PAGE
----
Almost nothing loses its value faster after being bought than an automobile. In fact, the average American car purchased in 2008 lost a third of its value by 2010, according to data compiled by consumer information site Edmunds.com. The reasons for that vary, but interestingly, the reason most people would expect cars to drop in value -- poor reliability leading to broken parts and expensive repairs -- is almost never the reason they actually depreciate so much.
According to an Edmunds representative, there are four main reasons a car will lose value more quickly than average: A discontinuation of the model; a generational overhaul rendering the old version obsolete; a significant improvement within the current generation of the car; and declining retail sales. Each has a bigger impact on depreciation than the mechanical reliability of the vehicle.
Every four to six years, most car models receive a complete overhaul, where the design and many essential parts are improved. Following an overhaul, cars from the previous generation, even ones just a year old, lose significant resale value. The Chrysler 300, which was awarded Motor Trend's Car of the Year in 2005, slowly declined in sales over the next five years. However, it wasn't until 2011, when the new generation was introduced, that the previous year's value declined sharply, by 40% in one year.
A car model doesn't even need a complete overhaul to make earlier versions less desirable. The 2011 Dodge Charger LX included a more powerful engine and a more modern transmission, and the 2010 Charger lost more than 37% of its value in that year.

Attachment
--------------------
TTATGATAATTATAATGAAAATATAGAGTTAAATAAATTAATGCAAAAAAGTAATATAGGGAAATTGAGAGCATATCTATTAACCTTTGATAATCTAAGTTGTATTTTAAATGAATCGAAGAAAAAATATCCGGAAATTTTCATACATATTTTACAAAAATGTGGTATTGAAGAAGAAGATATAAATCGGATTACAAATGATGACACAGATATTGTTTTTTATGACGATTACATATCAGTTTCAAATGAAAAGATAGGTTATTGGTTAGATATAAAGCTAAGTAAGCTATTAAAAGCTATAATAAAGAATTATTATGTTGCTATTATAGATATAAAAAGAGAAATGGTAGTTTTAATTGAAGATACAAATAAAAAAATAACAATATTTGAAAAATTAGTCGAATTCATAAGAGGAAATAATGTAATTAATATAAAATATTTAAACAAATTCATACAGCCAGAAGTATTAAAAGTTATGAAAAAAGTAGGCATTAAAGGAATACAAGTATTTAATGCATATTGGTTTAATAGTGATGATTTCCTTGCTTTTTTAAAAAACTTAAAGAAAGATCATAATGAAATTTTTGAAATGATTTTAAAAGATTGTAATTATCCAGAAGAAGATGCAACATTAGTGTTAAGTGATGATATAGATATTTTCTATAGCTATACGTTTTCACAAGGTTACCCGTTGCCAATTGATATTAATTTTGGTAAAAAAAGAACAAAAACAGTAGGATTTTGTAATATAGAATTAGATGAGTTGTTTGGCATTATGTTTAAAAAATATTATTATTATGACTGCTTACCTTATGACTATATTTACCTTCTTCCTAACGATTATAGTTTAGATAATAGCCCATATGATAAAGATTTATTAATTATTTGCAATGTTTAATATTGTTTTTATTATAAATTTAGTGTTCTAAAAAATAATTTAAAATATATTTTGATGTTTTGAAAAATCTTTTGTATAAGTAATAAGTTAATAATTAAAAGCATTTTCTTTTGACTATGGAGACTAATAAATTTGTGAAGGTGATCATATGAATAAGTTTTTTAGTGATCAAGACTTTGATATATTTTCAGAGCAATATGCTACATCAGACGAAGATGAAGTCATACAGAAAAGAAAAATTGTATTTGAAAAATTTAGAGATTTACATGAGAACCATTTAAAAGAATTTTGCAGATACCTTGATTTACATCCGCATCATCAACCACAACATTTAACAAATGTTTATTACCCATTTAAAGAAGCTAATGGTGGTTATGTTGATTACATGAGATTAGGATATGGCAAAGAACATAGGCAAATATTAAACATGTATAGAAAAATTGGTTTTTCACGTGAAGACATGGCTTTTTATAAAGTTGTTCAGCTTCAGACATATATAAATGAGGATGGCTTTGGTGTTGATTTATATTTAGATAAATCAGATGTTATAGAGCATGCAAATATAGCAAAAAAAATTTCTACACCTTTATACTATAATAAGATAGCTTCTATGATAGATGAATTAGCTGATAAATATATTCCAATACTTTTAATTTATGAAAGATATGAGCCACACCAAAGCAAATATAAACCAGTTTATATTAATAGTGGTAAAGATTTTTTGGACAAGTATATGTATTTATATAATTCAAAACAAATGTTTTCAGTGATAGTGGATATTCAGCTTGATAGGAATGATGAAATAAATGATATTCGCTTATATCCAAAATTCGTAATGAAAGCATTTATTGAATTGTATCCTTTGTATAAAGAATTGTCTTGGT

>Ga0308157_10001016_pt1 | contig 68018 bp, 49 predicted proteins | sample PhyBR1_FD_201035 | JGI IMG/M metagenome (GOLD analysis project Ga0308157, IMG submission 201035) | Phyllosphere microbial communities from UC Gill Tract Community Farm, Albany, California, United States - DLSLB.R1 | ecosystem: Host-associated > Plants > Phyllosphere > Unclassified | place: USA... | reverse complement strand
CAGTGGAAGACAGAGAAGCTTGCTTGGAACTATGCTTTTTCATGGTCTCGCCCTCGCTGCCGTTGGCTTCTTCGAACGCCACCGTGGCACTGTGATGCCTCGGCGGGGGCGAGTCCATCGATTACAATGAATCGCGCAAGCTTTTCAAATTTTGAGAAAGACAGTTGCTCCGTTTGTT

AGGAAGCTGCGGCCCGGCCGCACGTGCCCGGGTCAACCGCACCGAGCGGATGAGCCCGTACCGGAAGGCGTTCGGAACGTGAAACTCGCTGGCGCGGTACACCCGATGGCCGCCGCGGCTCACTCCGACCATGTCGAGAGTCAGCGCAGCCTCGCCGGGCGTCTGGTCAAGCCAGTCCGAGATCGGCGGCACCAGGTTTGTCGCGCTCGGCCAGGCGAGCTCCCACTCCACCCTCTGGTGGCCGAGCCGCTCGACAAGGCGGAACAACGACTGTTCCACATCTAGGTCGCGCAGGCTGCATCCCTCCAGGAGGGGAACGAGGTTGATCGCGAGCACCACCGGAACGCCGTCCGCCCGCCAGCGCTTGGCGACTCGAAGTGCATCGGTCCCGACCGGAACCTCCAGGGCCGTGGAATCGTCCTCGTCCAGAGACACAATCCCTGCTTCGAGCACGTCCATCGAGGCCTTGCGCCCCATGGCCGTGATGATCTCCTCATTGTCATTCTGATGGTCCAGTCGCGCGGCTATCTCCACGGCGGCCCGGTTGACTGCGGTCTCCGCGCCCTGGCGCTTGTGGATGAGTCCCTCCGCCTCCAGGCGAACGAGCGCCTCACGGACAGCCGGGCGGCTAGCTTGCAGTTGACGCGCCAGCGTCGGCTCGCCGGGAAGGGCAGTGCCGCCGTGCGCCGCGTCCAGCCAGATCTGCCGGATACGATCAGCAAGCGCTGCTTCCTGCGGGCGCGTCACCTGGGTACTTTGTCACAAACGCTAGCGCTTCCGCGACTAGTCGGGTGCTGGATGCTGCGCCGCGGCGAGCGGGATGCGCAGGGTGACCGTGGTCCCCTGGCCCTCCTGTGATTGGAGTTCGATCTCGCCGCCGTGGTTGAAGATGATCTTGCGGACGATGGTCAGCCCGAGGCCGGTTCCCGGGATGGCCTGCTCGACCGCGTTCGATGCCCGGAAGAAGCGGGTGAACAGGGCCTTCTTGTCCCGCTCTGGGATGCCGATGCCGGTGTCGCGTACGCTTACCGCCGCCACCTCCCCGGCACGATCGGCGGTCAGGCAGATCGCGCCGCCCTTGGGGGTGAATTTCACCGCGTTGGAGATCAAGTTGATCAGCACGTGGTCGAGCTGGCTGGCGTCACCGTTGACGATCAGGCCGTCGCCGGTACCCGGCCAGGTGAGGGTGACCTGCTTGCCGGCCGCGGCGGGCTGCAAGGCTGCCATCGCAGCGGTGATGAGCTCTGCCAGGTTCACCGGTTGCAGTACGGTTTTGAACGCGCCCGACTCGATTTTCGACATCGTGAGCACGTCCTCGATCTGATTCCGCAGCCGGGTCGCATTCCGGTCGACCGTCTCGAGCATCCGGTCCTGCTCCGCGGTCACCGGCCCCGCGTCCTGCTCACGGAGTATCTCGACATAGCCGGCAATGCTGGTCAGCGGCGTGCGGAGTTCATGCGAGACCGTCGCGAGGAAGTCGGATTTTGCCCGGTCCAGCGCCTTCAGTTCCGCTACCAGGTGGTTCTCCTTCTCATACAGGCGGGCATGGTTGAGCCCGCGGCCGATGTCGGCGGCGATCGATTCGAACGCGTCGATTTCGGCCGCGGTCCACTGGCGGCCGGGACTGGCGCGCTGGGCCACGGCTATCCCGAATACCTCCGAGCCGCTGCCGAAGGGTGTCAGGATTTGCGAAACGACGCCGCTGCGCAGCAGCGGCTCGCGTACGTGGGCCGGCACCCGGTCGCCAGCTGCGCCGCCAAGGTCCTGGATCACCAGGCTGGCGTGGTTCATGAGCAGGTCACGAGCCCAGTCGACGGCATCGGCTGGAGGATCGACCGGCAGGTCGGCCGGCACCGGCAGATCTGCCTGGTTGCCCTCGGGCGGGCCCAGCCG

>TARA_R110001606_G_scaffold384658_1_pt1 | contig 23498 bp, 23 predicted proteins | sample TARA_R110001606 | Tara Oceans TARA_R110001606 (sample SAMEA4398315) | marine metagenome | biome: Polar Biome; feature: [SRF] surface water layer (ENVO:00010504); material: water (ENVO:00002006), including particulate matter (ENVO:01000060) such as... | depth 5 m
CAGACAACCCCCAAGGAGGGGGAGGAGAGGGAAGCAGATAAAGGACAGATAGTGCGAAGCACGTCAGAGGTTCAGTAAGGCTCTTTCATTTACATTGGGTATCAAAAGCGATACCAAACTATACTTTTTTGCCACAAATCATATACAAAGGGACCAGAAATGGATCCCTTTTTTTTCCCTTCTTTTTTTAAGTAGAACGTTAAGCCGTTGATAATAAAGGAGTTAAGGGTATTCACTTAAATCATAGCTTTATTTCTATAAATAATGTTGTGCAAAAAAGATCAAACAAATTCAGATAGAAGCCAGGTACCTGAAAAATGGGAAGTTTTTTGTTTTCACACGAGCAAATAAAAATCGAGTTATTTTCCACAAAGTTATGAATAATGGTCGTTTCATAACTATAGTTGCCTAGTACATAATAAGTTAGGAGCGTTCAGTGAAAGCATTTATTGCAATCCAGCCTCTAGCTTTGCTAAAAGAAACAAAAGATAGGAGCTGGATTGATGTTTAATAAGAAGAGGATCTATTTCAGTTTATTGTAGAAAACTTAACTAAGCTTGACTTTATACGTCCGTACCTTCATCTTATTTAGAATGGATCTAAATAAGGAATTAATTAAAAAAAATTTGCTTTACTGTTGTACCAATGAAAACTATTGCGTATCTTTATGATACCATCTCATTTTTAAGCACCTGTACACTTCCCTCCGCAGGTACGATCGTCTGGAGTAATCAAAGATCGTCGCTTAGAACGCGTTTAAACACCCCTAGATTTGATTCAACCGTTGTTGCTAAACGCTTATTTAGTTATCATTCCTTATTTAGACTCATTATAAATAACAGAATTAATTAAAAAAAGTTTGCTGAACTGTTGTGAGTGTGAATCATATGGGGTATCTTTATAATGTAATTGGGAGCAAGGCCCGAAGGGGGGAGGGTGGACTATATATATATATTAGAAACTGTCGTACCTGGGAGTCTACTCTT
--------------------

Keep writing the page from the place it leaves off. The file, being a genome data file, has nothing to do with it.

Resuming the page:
On occasion, a model's used value may plummet just because other models in the same market are gaining popularity, lowering sales volume and used car prices. The Kia Optima, while performing quite well in reviews, was simply pushed out of a major share of the midsize economy car market by the popularity of cars like the Ford Fusion, Honda Civic and Toyota Prius.
Finally, a car can rapidly decline in value because of a complete discontinuation of the model. If a car is selling particularly badly, the manufacturer often scraps the line altogether and introduces something new in its place. In 2010, Cadillac said that in 2012 it will begin selling the XTS to the full-size luxury market. Its former attempts at that market, the DTS and the STS, have been discontinued. Their resale value plummeted more than 30% in 2010.
In order to identify the cars that lost the most value in the last year, we asked Edmunds to provide us with a list of cars sold new in 2010, their average retail price then, and their average price when sold used in 2011. In our quest to understand why the top -- or bottom -- 10 models lost so much value, we looked at reviews from organizations like Consumer Reports and J.D. Power and Associates. Consistently, these models performed well in J.D. Power's Predicted Reliability category, meaning the actual quality of the vehicle was not the issue. Instead, it was a matter of perception among car buyers that these cars had become obsolete or were otherwise unattractive.
Gallery: New cars that lose the most value
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